What is the unconscious? Does it exist

Question to the brain

John- Dylan Haynes, Bernstein Center for Computational Neurosciences, Berlin: Only a very small part of the processes in the brain is conscious, but there is no serious scientific method with which one could name a percentage of which part of our brain processes is aware and which is not. A completely conscious process is inconceivable in the human brain. We cannot make ourselves aware of many unconscious processes by paying special attention - they cannot be reached by us. In contrast to the human brain, an artificial intelligent system could theoretically capture all “thoughts” and all associated background processes. Even so, it would not be clear whether this system has a consciousness. After all, anyone who simulates a black hole on a computer has not created any real attraction.

Conscious processes can become more and more automated over time and take place increasingly unconsciously. One example of this is driving a car: a novice driver has to laboriously operate the steering wheel, clutch and all gear levers and think about them consciously. An experienced driver, on the other hand, hardly ever thinks about what he is doing. Finding out whether these processes are really unconscious, however, is very difficult. Because as soon as we ask a person about this during an activity, he becomes aware of his actions. If researchers circumvent this problem and only ask retrospectively, people often no longer know whether they were consciously aware of their activities.

However, you can observe unconscious brain activities with imaging methods - for example, something stirs in the brain when test subjects see stimuli below the conscious perception threshold, i.e. images are only presented to them for fractions of a second, for example. Activities in the brain can also be measured when someone is faced with a decision but has not yet made a conscious decision. As early as the 1980s, the American physiologist Benjamin Libet recorded unconscious brain activities in advance of a conscious decision, the so-called readiness potential. In 2008 my research group continued Libet's experiments and found that up to seven seconds before a conscious decision you can predict how someone will make a decision based on brain activity. One can interpret these brain activities as an unconscious preparation process for the decision.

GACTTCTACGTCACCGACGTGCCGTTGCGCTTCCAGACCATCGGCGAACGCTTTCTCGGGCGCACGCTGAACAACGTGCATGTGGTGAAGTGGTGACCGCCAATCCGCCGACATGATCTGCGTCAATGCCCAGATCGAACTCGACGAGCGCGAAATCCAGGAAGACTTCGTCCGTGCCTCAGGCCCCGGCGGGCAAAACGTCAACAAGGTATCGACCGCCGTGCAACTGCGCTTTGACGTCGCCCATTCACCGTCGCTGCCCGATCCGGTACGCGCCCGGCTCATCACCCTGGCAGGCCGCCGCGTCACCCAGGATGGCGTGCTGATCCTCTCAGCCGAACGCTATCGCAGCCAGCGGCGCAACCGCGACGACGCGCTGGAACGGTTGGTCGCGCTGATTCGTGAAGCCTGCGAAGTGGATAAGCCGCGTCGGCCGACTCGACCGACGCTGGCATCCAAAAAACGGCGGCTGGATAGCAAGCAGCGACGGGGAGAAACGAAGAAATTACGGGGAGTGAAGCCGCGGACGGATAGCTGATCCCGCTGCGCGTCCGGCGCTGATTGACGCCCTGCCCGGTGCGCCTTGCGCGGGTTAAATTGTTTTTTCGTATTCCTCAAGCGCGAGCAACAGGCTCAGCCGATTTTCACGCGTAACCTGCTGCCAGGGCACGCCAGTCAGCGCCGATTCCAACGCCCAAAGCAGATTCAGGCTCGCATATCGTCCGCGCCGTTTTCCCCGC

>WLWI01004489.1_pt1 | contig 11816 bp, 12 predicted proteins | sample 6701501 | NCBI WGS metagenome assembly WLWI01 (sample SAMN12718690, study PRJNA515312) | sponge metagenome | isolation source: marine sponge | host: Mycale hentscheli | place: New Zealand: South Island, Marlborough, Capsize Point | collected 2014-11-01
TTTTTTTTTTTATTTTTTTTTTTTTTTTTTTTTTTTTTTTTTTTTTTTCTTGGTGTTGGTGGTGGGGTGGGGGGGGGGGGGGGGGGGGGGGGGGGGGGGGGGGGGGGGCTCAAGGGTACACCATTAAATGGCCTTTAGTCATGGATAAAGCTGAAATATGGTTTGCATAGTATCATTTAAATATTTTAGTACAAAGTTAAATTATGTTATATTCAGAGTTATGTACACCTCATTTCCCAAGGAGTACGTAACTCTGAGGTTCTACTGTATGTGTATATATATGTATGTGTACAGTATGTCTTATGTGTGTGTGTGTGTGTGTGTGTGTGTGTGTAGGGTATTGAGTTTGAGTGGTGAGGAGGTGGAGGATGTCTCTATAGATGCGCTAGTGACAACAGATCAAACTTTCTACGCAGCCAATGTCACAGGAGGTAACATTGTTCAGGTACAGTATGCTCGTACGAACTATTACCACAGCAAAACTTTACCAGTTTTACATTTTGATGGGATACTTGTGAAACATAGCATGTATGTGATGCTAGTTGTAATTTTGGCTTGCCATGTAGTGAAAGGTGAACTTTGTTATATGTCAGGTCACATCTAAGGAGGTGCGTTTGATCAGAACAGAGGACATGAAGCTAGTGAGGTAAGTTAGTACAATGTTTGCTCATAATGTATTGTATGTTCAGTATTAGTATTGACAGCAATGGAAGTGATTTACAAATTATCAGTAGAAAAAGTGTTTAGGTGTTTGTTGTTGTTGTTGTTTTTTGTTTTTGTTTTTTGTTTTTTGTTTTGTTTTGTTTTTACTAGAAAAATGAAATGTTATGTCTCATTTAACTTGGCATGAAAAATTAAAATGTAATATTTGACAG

An important question, however, is whether this preparation, once set in motion, inevitably leads to a certain action - whether with the first impulse the decision takes its course inexorably, like a falling row of dominoes. Our new study carried out at the Berlin Charité should answer this question. To do this, we tracked the readiness potential that arises before a movement is carried out in real time using the EEG and observed whether test subjects can still stop a preparation for movement that has been started. Indeed, it was possible - they could choose to stop the move. This suggests that people can consciously take back decisions made unconsciously even very shortly before their practical implementation. The decision-making process begins, but humans can stop it at will. However, unconscious processes are always involved in this conscious decision. So we cannot get out of the entanglement of the unconscious processes.

Recorded by Natalie Steinmann